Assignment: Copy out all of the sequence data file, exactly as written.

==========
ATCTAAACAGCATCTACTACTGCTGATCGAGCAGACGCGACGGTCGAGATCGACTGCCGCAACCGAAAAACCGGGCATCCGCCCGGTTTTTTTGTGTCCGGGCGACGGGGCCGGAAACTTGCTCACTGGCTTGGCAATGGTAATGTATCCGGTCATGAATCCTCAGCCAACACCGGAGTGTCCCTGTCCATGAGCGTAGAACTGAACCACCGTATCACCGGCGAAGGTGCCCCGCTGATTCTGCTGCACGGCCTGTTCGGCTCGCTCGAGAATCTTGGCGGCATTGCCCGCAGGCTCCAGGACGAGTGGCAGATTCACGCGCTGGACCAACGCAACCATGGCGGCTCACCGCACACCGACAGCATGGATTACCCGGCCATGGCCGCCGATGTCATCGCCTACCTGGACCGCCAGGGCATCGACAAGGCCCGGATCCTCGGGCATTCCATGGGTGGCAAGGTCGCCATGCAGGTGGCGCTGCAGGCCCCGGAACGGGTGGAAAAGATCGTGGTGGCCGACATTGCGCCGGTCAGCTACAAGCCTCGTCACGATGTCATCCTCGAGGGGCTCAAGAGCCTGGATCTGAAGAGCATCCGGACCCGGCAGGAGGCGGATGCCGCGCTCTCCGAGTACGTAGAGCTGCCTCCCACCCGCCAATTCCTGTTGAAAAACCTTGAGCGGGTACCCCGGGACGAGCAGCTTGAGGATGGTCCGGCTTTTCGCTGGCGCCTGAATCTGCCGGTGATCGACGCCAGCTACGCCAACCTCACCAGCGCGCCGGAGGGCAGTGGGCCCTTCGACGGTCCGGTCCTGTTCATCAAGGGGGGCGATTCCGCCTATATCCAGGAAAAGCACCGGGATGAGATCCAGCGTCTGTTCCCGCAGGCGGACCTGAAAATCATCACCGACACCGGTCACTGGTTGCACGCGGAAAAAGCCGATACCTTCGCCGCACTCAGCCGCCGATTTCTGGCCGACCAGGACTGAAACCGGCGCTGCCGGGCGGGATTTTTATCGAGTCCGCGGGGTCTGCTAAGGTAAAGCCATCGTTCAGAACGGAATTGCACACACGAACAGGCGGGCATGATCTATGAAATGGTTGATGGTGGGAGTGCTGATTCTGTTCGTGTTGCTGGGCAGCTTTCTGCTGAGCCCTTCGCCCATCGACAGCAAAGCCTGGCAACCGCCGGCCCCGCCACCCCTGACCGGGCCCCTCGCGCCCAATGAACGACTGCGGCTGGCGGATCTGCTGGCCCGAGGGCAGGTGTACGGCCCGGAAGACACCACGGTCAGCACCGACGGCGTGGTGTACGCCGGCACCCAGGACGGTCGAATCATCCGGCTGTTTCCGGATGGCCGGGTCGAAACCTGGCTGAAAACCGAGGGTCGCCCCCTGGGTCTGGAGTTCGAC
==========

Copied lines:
ATCTAAACAGCATCTACTACTGCTGATCGAGCAGACGCGACGGTCGAGATCGACTGCCGCAACCGAAAAACCGGGCATCCGCCCGGTTTTTTTGTGTCCGGGCGACGGGGCCGGAAACTTGCTCACTGGCTTGGCAATGGTAATGTATCCGGTCATGAATCCTCAGCCAACACCGGAGTGTCCCTGTCCATGAGCGTAGAACTGAACCACCGTATCACCGGCGAAGGTGCCCCGCTGATTCTGCTGCACGGCCTGTTCGGCTCGCTCGAGAATCTTGGCGGCATTGCCCGCAGGCTCCAGGACGAGTGGCAGATTCACGCGCTGGACCAACGCAACCATGGCGGCTCACCGCACACCGACAGCATGGATTACCCGGCCATGGCCGCCGATGTCATCGCCTACCTGGACCGCCAGGGCATCGACAAGGCCCGGATCCTCGGGCATTCCATGGGTGGCAAGGTCGCCATGCAGGTGGCGCTGCAGGCCCCGGAACGGGTGGAAAAGATCGTGGTGGCCGACATTGCGCCGGTCAGCTACAAGCCTCGTCACGATGTCATCCTCGAGGGGCTCAAGAGCCTGGATCTGAAGAGCATCCGGACCCGGCAGGAGGCGGATGCCGCGCTCTCCGAGTACGTAGAGCTGCCTCCCACCCGCCAATTCCTGTTGAAAAACCTTGAGCGGGTACCCCGGGACGAGCAGCTTGAGGATGGTCCGGCTTTTCGCTGGCGCCTGAATCTGCCGGTGATCGACGCCAGCTACGCCAACCTCACCAGCGCGCCGGAGGGCAGTGGGCCCTTCGACGGTCCGGTCCTGTTCATCAAGGGGGGCGATTCCGCCTATATCCAGGAAAAGCACCGGGATGAGATCCAGCGTCTGTTCCCGCAGGCGGACCTGAAAATCATCACCGACACCGGTCACTGGTTGCACGCGGAAAAAGCCGATACCTTCGCCGCACTCAGCCGCCGATTTCTGGCCGACCAGGACTGAAACCGGCGCTGCCGGGCGGGATTTTTATCGAGTCCGCGGGGTCTGCTAAGGTAAAGCCATCGTTCAGAACGGAATTGCACACACGAACAGGCGGGCATGATCTATGAAATGGTTGATGGTGGGAGTGCTGATTCTGTTCGTGTTGCTGGGCAGCTTTCTGCTGAGCCCTTCGCCCATCGACAGCAAAGCCTGGCAACCGCCGGCCCCGCCACCCCTGACCGGGCCCCTCGCGCCCAATGAACGACTGCGGCTGGCGGATCTGCTGGCCCGAGGGCAGGTGTACGGCCCGGAAGACACCACGGTCAGCACCGACGGCGTGGTGTACGCCGGCACCCAGGACGGTCGAATCATCCGGCTGTTTCCGGATGGCCGGGTCGAAACCTGGCTGAAAACCGAGGGTCGCCCCCTGGGTCTGGAGTTCGAC